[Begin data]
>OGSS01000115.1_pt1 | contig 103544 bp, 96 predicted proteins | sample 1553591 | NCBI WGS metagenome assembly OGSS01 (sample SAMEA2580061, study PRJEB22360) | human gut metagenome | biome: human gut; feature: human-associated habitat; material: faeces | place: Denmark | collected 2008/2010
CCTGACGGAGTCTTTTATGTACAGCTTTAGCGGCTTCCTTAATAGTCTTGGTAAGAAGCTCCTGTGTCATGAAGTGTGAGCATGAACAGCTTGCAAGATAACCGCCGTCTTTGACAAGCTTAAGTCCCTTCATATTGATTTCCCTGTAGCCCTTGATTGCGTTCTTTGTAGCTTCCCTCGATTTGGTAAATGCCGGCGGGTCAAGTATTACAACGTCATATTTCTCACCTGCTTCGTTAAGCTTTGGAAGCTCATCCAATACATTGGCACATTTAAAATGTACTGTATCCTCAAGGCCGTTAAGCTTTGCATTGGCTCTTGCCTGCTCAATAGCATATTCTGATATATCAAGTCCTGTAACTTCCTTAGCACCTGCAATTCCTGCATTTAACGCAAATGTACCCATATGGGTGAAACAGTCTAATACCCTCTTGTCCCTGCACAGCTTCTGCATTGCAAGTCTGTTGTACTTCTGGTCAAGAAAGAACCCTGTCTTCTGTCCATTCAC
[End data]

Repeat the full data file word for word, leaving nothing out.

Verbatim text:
>OGSS01000115.1_pt1 | contig 103544 bp, 96 predicted proteins | sample 1553591 | NCBI WGS metagenome assembly OGSS01 (sample SAMEA2580061, study PRJEB22360) | human gut metagenome | biome: human gut; feature: human-associated habitat; material: faeces | place: Denmark | collected 2008/2010
CCTGACGGAGTCTTTTATGTACAGCTTTAGCGGCTTCCTTAATAGTCTTGGTAAGAAGCTCCTGTGTCATGAAGTGTGAGCATGAACAGCTTGCAAGATAACCGCCGTCTTTGACAAGCTTAAGTCCCTTCATATTGATTTCCCTGTAGCCCTTGATTGCGTTCTTTGTAGCTTCCCTCGATTTGGTAAATGCCGGCGGGTCAAGTATTACAACGTCATATTTCTCACCTGCTTCGTTAAGCTTTGGAAGCTCATCCAATACATTGGCACATTTAAAATGTACTGTATCCTCAAGGCCGTTAAGCTTTGCATTGGCTCTTGCCTGCTCAATAGCATATTCTGATATATCAAGTCCTGTAACTTCCTTAGCACCTGCAATTCCTGCATTTAACGCAAATGTACCCATATGGGTGAAACAGTCTAATACCCTCTTGTCCCTGCACAGCTTCTGCATTGCAAGTCTGTTGTACTTCTGGTCAAGAAAGAACCCTGTCTTCTGTCCATTCAC